US9380736B2 - Electromagnetic interference suppressor - Google Patents

Electromagnetic interference suppressor Download PDF

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US9380736B2
US9380736B2 US14/126,912 US201214126912A US9380736B2 US 9380736 B2 US9380736 B2 US 9380736B2 US 201214126912 A US201214126912 A US 201214126912A US 9380736 B2 US9380736 B2 US 9380736B2
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electromagnetic interference
sheet
conductive layer
example
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US20140141220A1 (en
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Kazumi Yamamoto
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Toda Kogyo Corp
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Toda Kogyo Corp
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Priority to JP2011135785 priority Critical
Priority to JP2011-135785 priority
Priority to JP2011-1357852011 priority
Priority to JP2012072167 priority
Priority to JP2012-072167 priority
Priority to JP2012-0721672012 priority
Priority to PCT/JP2012/065243 priority patent/WO2012173188A1/en
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Assigned to TODA KOGYO CORPORATION reassignment TODA KOGYO CORPORATION ASSIGNMENT OF ASSIGNORS INTEREST (SEE DOCUMENT FOR DETAILS). Assignors: YAMAMOTO, KAZUMI
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    • HELECTRICITY
    • H05ELECTRIC TECHNIQUES NOT OTHERWISE PROVIDED FOR
    • H05KPRINTED CIRCUITS; CASINGS OR CONSTRUCTIONAL DETAILS OF ELECTRIC APPARATUS; MANUFACTURE OF ASSEMBLAGES OF ELECTRICAL COMPONENTS
    • H05K9/00Screening of apparatus or components against electric or magnetic fields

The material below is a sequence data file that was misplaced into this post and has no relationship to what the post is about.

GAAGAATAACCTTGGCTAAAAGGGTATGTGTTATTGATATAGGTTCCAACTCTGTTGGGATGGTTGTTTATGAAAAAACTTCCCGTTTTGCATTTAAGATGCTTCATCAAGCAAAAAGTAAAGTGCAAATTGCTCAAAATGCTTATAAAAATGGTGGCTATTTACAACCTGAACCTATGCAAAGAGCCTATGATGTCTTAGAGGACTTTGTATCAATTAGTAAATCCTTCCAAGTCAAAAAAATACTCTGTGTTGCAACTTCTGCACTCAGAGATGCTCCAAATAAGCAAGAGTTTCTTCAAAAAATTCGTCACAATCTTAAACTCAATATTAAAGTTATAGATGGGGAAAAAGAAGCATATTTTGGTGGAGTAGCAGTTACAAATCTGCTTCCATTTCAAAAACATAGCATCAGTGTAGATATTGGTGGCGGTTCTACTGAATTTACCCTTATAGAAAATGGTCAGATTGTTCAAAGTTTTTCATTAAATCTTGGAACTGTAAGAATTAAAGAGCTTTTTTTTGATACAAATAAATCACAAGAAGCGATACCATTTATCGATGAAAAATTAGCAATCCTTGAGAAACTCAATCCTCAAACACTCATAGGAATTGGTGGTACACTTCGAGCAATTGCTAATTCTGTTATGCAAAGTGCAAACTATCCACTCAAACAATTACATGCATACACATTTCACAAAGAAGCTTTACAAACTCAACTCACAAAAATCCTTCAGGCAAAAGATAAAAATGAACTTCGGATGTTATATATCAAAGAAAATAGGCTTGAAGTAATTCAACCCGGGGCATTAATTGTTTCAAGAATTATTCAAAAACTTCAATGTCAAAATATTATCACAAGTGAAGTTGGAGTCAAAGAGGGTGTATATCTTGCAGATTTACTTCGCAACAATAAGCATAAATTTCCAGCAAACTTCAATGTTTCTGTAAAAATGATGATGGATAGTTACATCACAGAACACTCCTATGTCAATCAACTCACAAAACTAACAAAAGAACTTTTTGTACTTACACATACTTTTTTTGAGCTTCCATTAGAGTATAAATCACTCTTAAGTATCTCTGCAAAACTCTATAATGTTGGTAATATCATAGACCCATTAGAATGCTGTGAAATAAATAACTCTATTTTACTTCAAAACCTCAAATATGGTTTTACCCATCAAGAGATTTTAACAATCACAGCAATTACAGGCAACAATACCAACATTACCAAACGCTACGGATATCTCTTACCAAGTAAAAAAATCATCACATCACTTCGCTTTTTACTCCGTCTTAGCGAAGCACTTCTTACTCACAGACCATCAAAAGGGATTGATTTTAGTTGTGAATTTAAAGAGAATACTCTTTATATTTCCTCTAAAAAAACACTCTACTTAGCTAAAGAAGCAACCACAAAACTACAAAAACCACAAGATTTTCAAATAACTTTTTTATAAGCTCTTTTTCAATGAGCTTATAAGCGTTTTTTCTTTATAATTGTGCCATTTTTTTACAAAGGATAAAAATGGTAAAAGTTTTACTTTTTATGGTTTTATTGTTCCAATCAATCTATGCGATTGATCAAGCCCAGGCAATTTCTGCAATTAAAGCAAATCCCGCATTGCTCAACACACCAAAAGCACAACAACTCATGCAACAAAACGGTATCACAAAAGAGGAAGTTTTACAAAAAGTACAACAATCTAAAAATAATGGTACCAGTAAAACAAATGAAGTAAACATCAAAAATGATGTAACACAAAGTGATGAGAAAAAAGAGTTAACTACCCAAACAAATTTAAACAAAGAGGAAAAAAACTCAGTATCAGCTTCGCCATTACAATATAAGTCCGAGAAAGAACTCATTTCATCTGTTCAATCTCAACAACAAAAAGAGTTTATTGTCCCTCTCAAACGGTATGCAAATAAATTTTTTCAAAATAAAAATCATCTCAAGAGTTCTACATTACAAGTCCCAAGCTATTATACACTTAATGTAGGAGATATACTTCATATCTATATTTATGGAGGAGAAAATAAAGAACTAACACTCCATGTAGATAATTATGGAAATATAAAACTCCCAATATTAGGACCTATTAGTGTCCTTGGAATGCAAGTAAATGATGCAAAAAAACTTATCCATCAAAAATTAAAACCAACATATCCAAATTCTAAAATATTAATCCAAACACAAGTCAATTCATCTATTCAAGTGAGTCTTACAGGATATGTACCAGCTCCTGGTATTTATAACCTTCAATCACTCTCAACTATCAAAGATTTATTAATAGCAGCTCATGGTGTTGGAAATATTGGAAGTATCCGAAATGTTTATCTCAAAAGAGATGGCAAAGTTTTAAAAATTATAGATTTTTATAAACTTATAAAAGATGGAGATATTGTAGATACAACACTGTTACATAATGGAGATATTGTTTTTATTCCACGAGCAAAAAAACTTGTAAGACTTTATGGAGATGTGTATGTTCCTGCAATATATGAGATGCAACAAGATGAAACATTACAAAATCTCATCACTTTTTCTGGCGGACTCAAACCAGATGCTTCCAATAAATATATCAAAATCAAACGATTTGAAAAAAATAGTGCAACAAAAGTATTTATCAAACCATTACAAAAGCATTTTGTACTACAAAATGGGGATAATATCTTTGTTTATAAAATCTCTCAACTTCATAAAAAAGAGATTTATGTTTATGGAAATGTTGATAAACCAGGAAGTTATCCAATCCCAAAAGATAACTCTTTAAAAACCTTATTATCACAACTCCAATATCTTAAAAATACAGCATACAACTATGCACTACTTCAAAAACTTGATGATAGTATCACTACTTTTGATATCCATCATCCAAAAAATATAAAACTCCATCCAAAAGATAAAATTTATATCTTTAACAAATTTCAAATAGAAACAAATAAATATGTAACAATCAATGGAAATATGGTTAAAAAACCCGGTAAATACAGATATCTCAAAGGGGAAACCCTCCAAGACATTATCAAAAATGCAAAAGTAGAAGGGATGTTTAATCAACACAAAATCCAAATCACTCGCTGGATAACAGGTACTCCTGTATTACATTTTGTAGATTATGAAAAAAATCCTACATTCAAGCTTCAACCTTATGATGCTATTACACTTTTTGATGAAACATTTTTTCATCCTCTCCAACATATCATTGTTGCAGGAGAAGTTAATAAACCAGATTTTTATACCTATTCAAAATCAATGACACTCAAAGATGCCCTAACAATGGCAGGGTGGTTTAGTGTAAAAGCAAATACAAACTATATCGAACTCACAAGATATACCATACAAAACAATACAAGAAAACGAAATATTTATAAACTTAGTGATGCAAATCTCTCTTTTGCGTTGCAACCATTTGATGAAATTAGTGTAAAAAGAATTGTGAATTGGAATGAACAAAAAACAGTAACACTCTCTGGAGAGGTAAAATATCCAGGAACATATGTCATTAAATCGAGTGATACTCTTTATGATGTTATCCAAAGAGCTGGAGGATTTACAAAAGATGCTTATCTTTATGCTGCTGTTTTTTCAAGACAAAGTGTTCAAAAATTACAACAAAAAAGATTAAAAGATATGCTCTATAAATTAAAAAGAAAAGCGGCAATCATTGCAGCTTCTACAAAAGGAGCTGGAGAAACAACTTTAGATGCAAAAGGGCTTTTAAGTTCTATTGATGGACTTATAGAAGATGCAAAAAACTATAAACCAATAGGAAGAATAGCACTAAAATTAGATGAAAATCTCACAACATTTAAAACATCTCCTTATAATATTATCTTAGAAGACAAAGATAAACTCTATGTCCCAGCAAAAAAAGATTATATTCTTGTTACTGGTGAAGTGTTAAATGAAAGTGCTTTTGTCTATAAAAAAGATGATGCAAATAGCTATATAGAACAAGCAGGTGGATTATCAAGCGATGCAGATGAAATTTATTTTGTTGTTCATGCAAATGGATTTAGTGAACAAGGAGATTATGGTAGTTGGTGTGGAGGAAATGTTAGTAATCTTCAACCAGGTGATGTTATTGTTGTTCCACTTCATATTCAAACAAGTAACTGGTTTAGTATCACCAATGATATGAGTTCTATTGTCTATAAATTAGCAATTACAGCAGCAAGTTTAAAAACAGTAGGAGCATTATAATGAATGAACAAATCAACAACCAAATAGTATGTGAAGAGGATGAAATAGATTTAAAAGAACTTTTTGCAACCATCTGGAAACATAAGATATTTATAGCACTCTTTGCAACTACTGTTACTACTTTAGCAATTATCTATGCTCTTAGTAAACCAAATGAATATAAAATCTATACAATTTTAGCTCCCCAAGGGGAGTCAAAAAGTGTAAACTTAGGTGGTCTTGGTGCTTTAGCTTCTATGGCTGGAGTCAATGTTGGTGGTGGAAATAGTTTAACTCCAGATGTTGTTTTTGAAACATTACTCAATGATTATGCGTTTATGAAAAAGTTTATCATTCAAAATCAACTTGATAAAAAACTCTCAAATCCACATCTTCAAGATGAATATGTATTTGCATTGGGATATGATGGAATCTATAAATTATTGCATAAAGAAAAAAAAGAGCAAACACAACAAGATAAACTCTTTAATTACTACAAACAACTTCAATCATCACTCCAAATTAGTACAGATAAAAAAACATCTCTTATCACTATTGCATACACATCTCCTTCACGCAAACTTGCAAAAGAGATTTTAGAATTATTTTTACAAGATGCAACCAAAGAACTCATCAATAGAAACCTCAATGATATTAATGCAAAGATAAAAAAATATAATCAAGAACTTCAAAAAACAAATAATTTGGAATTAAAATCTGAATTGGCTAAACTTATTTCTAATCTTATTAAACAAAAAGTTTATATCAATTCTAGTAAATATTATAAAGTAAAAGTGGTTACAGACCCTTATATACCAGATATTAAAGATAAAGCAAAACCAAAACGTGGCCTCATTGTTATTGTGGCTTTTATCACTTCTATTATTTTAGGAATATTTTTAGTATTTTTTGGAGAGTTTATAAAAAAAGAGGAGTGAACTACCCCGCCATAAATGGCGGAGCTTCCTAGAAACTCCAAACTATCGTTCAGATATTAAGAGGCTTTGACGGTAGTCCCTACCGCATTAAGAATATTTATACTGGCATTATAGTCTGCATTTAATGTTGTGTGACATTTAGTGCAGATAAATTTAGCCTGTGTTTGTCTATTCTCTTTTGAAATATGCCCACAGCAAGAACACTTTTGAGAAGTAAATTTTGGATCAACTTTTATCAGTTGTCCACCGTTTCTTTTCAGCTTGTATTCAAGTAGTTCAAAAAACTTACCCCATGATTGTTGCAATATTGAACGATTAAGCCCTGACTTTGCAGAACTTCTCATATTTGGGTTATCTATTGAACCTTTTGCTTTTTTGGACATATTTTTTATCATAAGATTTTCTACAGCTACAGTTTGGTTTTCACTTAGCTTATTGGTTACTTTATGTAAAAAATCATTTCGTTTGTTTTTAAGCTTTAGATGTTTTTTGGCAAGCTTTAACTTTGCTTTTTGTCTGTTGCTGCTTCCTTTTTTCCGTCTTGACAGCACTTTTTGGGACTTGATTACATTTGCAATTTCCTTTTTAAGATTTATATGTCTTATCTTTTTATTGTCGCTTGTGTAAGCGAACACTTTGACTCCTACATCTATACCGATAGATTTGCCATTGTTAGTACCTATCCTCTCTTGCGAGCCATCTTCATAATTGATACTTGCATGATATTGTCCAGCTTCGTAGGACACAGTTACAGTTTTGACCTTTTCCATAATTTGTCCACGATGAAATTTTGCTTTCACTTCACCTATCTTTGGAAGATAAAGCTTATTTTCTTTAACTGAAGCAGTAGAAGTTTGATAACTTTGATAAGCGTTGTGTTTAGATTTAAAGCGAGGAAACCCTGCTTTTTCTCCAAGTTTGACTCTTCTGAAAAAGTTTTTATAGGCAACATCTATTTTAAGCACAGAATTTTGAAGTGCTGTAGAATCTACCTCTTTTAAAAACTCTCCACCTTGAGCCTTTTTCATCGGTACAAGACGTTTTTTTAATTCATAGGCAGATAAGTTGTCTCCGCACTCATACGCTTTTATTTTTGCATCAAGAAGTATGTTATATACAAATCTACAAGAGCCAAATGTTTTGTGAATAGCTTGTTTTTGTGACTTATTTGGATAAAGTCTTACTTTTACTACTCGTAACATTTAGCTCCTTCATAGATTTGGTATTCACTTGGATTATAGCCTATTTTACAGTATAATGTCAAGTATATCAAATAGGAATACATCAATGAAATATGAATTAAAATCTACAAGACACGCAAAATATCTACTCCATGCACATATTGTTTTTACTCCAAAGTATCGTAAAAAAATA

• H05K9/0073Shielding materials
    • H05K9/0081Electromagnetic shielding materials, e.g. EMI, RFI shielding
    • H05K9/0088Electromagnetic shielding materials, e.g. EMI, RFI shielding comprising a plurality of shielding layers; combining different shielding material structure
    • YGENERAL TAGGING OF NEW TECHNOLOGICAL DEVELOPMENTS; GENERAL TAGGING OF CROSS-SECTIONAL TECHNOLOGIES SPANNING OVER SEVERAL SECTIONS OF THE IPC; TECHNICAL SUBJECTS COVERED BY FORMER USPC CROSS-REFERENCE ART COLLECTIONS [XRACs] AND DIGESTS
    • Y10TECHNICAL SUBJECTS COVERED BY FORMER USPC
    • Y10TTECHNICAL SUBJECTS COVERED BY FORMER US CLASSIFICATION
    • Y10T428/00Stock material or miscellaneous articles
    • Y10T428/24Structurally defined web or sheet [e.g., overall dimension, etc.]
    • Y10T428/24942Structurally defined web or sheet [e.g., overall dimension, etc.] including components having same physical characteristic in differing degree
    • Y10T428/2495Thickness [relative or absolute]
    • Y10T428/24967Absolute thicknesses specified
    • YGENERAL TAGGING OF NEW TECHNOLOGICAL DEVELOPMENTS; GENERAL TAGGING OF CROSS-SECTIONAL TECHNOLOGIES SPANNING OVER SEVERAL SECTIONS OF THE IPC; TECHNICAL SUBJECTS COVERED BY FORMER USPC CROSS-REFERENCE ART COLLECTIONS [XRACs] AND DIGESTS
    • Y10TECHNICAL SUBJECTS COVERED BY FORMER USPC
    • Y10TTECHNICAL SUBJECTS COVERED BY FORMER US CLASSIFICATION
    • Y10T428/00Stock material or miscellaneous articles
    • Y10T428/31504Composite [nonstructural laminate]
    • Y10T428/31678Of metal